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Boogaard an alarming example of NHL’s easy path to drug addiction

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Derek Boogaard was able to get painkillers simply by texting team doctors. (Bruce Bennett/Getty Images)

By Stu Hackel

The horror that was Derek Boogaard’s painkiller addiction came into shaper focus earlier this month when John Branch of The New York Times followed up his stunning three-part exposé from last fall  (Part One, Part Two, Part Three) with a story focusing on how easily the late Rangers enforcer was able to obtain prescription drugs. Branch’s latest piece was published the same day as Game 3 of the Kings-Devils Stanley Cup Final and, even though it was on The Times’ front page, it perhaps got less attention than it deserved in hockey circles.

Much of the reaction surrounding Branch’s original story about Boogaard was focused on fighting in the NHL and it raised the volume of those who oppose it. But the league has no plans to alter its position and the players continue to voice a nearly unanimous sentiment for keeping fighting in the game. However, painkiller addiction isn’t something that is defended by traditionalists, and its victims are likely a larger group than frequent fighters. Considering how contentious the fighting issue is, the painkiller problem may be more immediately fixable. Judging by Branch’s most recent piece, there’s a lot to fix. The most jarring aspect  is the manner in which Boogaard obtained the various pills that ultimately led to his death, and not just from illicit providers, but from team doctors as well.

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  • Published On Jun 18, 2012
  • Ken Dryden’s anti-concussions mission

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    Will there come a time when people look back and wonder why more wasn’t done to stop concussions? (Chaz Palla/AP)

    By Stu Hackel

    It was another bad week for concussions in the NHL. Sidney Crosby, who many hoped would be back in the Penguins’ lineup by now, is still unable to practice. Unsure of his return, he sought help from a specialist in Atlanta and is seeing another in California. Center Danny Briere was concussed in Saturday’s game against the Devils. He’s the sixth Flyer to suffer that injury this season.  Teammate James van Riemsdyk is still sidelined; Chris Pronger is out for the rest of the season, maybe longer, and his wife Lauren went public with their struggles (video). The Jets’ leading goal scorer, Evander Kane, joined the ranks late last week. The Bruins’ Marc Savard (photo above), whose career is in doubt after repeated concussions, disclosed the problems he’s having with headaches and memory.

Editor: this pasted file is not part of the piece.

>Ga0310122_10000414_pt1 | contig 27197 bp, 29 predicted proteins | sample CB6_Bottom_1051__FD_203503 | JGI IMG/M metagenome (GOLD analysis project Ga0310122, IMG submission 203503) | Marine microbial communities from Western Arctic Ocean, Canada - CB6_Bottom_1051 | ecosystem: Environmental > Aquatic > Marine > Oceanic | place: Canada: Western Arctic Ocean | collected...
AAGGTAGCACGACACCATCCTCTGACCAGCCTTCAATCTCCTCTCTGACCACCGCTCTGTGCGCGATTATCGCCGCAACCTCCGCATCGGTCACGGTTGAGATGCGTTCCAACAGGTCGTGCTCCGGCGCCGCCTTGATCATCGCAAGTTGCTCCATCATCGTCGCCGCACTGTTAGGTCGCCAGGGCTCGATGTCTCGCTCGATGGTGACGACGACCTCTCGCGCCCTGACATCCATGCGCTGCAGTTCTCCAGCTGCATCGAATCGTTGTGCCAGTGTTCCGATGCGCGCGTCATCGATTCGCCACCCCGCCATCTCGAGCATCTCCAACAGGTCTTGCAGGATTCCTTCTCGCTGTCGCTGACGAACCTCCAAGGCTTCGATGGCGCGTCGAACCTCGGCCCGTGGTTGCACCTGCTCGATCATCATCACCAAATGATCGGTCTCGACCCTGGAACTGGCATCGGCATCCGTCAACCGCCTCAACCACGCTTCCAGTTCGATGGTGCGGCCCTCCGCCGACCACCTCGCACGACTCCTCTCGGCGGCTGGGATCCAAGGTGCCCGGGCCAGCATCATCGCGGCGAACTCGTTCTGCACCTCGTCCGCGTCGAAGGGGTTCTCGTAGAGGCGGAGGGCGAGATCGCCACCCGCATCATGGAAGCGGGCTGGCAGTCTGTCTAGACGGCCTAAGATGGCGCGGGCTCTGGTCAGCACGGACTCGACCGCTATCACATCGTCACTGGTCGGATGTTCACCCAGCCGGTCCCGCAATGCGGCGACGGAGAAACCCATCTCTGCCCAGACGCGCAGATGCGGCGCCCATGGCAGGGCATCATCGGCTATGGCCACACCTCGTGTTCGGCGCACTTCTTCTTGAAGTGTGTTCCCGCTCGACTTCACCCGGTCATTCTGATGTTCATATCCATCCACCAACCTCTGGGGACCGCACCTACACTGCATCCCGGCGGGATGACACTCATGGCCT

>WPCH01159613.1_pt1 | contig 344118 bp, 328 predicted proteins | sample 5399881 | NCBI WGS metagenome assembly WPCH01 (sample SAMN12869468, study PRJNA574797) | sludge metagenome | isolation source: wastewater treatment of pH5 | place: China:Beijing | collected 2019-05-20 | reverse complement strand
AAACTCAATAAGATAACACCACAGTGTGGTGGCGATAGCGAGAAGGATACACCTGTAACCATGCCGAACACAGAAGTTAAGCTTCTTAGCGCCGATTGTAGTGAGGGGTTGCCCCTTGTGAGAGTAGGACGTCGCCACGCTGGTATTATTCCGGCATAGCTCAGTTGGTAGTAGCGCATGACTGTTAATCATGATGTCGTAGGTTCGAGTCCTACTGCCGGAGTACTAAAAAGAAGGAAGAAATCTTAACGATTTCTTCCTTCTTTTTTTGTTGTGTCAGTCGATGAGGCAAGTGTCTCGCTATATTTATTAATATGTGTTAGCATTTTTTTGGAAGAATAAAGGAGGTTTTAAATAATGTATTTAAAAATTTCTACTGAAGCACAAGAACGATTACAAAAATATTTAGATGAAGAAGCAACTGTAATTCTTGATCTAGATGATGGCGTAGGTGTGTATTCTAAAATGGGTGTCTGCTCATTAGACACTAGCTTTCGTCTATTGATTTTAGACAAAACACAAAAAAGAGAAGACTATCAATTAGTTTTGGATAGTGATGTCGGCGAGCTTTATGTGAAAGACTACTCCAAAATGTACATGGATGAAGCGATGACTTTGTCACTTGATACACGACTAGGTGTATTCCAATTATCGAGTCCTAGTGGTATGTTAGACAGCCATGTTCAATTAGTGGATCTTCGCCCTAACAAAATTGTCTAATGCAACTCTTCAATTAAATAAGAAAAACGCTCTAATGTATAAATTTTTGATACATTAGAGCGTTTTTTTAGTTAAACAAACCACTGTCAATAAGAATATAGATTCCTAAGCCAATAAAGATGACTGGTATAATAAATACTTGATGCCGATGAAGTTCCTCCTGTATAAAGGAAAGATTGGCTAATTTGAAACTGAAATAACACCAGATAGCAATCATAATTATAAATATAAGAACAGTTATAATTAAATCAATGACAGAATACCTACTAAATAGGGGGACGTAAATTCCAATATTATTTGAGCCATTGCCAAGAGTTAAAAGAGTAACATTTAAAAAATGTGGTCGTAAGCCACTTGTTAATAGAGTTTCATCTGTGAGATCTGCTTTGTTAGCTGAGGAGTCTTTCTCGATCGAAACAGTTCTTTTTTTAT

When 28 players were concussed in December, we titled our post on the subject  “An Awful Month for NHL Concussions.” The way Hockey Hall of Famer Ken Dryden sees it, however, it would be a mistake to believe that this epidemic of head injuries is a temporary condition, and that the game will get past it the way one gets over a cold. We’re better off thinking that this painful situation is the way things in the NHL will continue to be.

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  • Published On Jan 23, 2012
  • Boogaard’s dark story points to a painkiller problem in the NHL

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    An easy availability of painkillers and sleeping pills fed Derek Boogaard’s addiction and eventually turned the troubled enforcer into a zombie during his time with the Wild and Rangers. (Photo by Matt Slocum/AP)

    By Stu Hackel

    The three-part New York Times series (Part One, Part Two, Part Three) on the life and death of Derek Boogaard certainly sent shock waves around the hockey world and renewed calls from some for fighting to be banned. This series has resonated beyond the sport, as evidenced by the fact that as of Wednesday afternoon, Tuesday’s third installment remained the fourth most-emailed story among all Times articles.

    While fighting and the culture around it in hockey draw a massive amount of attention, the issue of painkiller addiction in the NHL is another hugely significant part of Boogaard’s story — a story he shares with a good number of other players. That addiction deserves equal focus, and perhaps even more.

    We don’t want to diminish the alarming presence of the degenerative neurological disease CTE in Boogaard’s brain that might have been the result of concussions caused by fighting. But despite demands that the league toughen its rules on fighting, that part of the game doesn’t seem likely to change in the near term. However, painkiller addiction isn’t something defended by traditionalists and its victims are likely a wider circle than are the frequent fighters. Considering how contentious the fighting issue is, the painkiller problem may be more immediately fixable.
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  • Published On Dec 07, 2011
  • Cherry is an early season bomb

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    Don Cherry and his brand of rock ‘em, sock ‘em hockey will always have fans. (Carlos Orsonio/AP Photos)

    By Stu Hackel